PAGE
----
NEARING THE END OF A 90-YEAR RUN
By Ray Linker
Observer Staff Writer
It has been a long time coming, but La Grande city officials can almost taste the fruits of their efforts to get a new library built.
They have recently watched big machines turn up the soil at Fourth Street and Adams Avenue as the old Safeway store building Â— vacant since December 2001 Â— was torn down .
The site, long ago the location of the La Grande Hotel, was selected after extensive studies and surveys, and community meetings before different committees and the city council over a number of years.
Official groundbreaking ceremonies will occur in the next few months Â— or at least by next spring Â— then builders, architects, engineers and others will begin their task of putting up the complex that will house the city library and ODS Health Plan offices.
The ground clearing included excavating an older foundation that had been buried on the corner. That hole must now be filled. Inspectors were in town this week to determine what type of fill would be needed.
City Manager Wes Hare said last week that no construction drawings have yet been developed for the library building, even though there are conceptual renderings of the layout showing a design encompassing 19,000 square feet.
"We're a long way from having construction drawings," he said. "We're still optimistic about getting the project under way, but it could be there will be no actual groundbreaking before next spring."
Hare said ODS Health Plans is still trying to get a tenant to occupy that company's portion of the complex, which will be 16,000 square feet.
While in some respects it was painful to get to this point, officials see the next step as a hard one, too, even though it won't take much physical effort on their part.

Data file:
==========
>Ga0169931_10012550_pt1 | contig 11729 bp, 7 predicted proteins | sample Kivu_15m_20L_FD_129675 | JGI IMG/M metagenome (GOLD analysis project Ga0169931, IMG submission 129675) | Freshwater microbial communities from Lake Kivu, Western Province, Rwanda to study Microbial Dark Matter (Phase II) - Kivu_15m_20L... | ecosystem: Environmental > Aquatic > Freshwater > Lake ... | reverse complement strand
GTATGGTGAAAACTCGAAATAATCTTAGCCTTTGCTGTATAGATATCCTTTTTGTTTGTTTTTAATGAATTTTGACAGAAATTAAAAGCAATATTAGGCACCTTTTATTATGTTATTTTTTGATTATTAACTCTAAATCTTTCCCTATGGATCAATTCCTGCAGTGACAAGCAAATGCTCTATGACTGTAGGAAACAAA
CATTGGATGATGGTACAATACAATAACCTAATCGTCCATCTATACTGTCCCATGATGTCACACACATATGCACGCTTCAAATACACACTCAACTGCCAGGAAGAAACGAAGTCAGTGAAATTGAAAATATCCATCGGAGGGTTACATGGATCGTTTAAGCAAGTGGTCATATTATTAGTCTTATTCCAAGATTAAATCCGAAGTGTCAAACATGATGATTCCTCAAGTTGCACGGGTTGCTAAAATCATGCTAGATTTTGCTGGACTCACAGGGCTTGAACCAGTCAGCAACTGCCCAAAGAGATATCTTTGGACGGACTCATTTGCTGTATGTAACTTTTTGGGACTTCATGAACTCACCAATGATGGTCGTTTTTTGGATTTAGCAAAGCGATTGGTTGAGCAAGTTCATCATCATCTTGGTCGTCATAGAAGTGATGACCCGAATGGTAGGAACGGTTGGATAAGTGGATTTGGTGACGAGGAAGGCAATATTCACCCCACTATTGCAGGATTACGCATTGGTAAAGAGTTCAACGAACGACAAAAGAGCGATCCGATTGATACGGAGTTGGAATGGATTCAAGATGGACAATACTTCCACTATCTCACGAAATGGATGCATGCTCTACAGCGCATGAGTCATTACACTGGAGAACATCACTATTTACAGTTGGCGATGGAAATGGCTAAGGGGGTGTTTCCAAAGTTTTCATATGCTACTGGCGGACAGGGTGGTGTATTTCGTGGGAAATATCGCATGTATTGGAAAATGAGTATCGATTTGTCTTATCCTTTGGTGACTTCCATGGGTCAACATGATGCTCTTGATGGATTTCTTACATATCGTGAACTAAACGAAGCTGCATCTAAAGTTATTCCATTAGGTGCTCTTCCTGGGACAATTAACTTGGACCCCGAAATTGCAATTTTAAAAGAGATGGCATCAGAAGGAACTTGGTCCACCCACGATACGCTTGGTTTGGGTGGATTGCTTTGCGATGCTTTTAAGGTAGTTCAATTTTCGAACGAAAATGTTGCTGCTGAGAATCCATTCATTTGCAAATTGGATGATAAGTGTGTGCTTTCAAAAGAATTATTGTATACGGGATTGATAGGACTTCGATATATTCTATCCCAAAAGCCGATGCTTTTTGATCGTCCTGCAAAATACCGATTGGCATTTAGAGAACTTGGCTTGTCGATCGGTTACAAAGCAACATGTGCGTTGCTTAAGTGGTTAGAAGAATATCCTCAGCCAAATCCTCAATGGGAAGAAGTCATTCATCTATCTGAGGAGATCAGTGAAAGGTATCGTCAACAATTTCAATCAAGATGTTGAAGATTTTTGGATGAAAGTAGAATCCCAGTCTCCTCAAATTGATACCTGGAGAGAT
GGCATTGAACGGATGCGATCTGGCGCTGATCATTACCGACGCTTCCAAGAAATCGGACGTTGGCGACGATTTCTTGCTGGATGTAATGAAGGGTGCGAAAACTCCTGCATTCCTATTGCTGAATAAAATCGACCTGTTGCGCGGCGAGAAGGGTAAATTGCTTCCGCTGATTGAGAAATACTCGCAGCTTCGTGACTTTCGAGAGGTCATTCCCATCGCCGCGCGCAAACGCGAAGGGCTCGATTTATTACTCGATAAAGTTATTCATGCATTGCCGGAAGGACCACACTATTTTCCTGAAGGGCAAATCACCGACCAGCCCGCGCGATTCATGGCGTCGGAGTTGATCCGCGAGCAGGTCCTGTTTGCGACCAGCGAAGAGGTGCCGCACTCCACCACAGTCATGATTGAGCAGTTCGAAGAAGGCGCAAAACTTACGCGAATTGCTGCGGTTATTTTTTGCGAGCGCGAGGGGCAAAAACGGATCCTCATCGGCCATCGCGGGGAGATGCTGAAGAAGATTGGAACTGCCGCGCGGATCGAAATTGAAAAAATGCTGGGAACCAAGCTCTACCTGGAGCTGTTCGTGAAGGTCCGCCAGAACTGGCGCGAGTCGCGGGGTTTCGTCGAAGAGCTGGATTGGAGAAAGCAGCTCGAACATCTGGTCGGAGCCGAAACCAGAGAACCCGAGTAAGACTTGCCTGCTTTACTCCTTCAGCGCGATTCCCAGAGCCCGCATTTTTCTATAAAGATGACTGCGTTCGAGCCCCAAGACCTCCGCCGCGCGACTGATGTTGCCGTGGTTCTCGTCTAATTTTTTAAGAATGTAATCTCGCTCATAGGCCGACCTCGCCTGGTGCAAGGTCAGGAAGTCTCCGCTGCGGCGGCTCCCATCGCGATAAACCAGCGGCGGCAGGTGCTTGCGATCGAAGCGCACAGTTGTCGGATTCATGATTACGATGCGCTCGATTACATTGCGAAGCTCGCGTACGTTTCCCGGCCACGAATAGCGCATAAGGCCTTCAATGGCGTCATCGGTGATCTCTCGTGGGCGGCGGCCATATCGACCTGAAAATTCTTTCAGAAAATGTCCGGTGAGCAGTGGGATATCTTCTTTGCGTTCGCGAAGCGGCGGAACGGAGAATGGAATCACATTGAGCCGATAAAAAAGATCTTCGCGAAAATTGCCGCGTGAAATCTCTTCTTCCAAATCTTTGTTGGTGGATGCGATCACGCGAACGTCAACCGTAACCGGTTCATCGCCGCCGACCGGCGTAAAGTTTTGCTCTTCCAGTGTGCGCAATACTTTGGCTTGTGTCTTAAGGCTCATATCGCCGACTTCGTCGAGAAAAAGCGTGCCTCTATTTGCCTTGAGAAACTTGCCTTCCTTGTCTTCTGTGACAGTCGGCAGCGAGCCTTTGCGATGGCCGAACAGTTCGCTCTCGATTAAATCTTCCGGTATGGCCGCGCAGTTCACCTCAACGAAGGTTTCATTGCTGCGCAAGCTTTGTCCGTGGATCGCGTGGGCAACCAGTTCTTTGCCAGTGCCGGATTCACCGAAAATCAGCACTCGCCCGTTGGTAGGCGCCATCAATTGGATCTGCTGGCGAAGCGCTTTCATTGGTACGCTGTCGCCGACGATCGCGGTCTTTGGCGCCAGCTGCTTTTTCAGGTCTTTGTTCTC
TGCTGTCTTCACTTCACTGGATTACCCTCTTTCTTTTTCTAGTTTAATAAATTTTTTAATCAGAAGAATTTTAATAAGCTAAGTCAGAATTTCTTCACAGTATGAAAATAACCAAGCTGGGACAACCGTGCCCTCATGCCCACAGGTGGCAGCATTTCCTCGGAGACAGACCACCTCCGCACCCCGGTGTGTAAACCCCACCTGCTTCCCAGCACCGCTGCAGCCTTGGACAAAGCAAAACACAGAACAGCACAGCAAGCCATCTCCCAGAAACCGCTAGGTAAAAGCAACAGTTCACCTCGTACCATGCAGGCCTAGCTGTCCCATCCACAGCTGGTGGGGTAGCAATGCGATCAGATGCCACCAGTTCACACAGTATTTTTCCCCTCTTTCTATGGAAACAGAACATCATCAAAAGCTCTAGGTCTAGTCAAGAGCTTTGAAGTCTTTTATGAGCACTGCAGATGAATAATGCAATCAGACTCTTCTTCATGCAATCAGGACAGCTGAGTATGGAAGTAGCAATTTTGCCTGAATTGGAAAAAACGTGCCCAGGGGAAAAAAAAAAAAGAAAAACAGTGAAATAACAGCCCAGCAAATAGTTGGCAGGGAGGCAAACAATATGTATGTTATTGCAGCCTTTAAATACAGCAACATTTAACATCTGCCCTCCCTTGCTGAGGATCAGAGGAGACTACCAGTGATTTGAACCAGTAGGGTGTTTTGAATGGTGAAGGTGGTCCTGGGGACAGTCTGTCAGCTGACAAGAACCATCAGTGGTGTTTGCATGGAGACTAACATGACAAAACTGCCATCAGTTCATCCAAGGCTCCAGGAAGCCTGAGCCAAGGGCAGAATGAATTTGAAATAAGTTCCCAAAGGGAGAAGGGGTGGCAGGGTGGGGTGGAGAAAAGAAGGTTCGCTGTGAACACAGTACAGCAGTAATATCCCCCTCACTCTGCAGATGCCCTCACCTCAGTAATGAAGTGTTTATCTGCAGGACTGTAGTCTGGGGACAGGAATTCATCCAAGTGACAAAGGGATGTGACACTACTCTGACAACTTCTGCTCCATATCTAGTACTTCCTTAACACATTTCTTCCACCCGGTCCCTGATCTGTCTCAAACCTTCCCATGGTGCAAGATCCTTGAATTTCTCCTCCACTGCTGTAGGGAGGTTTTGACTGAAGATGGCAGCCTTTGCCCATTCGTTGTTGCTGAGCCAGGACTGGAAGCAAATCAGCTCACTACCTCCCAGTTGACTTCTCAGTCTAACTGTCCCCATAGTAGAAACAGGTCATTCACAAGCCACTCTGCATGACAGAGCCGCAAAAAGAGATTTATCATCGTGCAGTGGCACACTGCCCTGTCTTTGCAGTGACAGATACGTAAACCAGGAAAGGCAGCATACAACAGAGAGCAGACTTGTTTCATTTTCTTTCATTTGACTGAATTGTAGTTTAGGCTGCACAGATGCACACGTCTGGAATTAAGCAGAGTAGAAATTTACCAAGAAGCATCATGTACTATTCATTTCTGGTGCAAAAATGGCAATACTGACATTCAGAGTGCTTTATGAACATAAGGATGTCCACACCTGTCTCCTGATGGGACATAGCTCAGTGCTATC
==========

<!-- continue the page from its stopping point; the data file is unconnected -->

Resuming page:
Waiting is hard to do
It's the actual waiting to get into the building, which could be two years away. Certainly they will follow each step of the construction, approval and acceptance of the building, moving in 50,000 books and equipment from the present library, getting in new computers, and finally opening the doors to the public.
Some of the public as well as the staff feel that getting out of the old library on Penn Avenue can't come too soon.
It was a gem when it was built in 1913 as one of 2,509 Carnegie libraries around the world; the Carnegie foundation gave $12,500 to the city for the site and building. However, in recent years, the building has brought problems.
Besides having the front steps inaccessible to people with disabilities Â—patrons have to use the Fifth Street ramp, then take a lift to the main floor Â— the building has long been considered inadequate and too small to serve the public of La Grande and Union County.
For example, there are 13 computers for public use crammed into the center of the main floor. Six are for Internet and "they are used from the time we open until we close every day," said librarian Jo Cowling.
Leaking walls have caused water damage to some books. After one heavy rain a couple of years ago, the library staff took the wet books from the exterior wall shelves and lined them up along the floor in front of other shelves to dry out.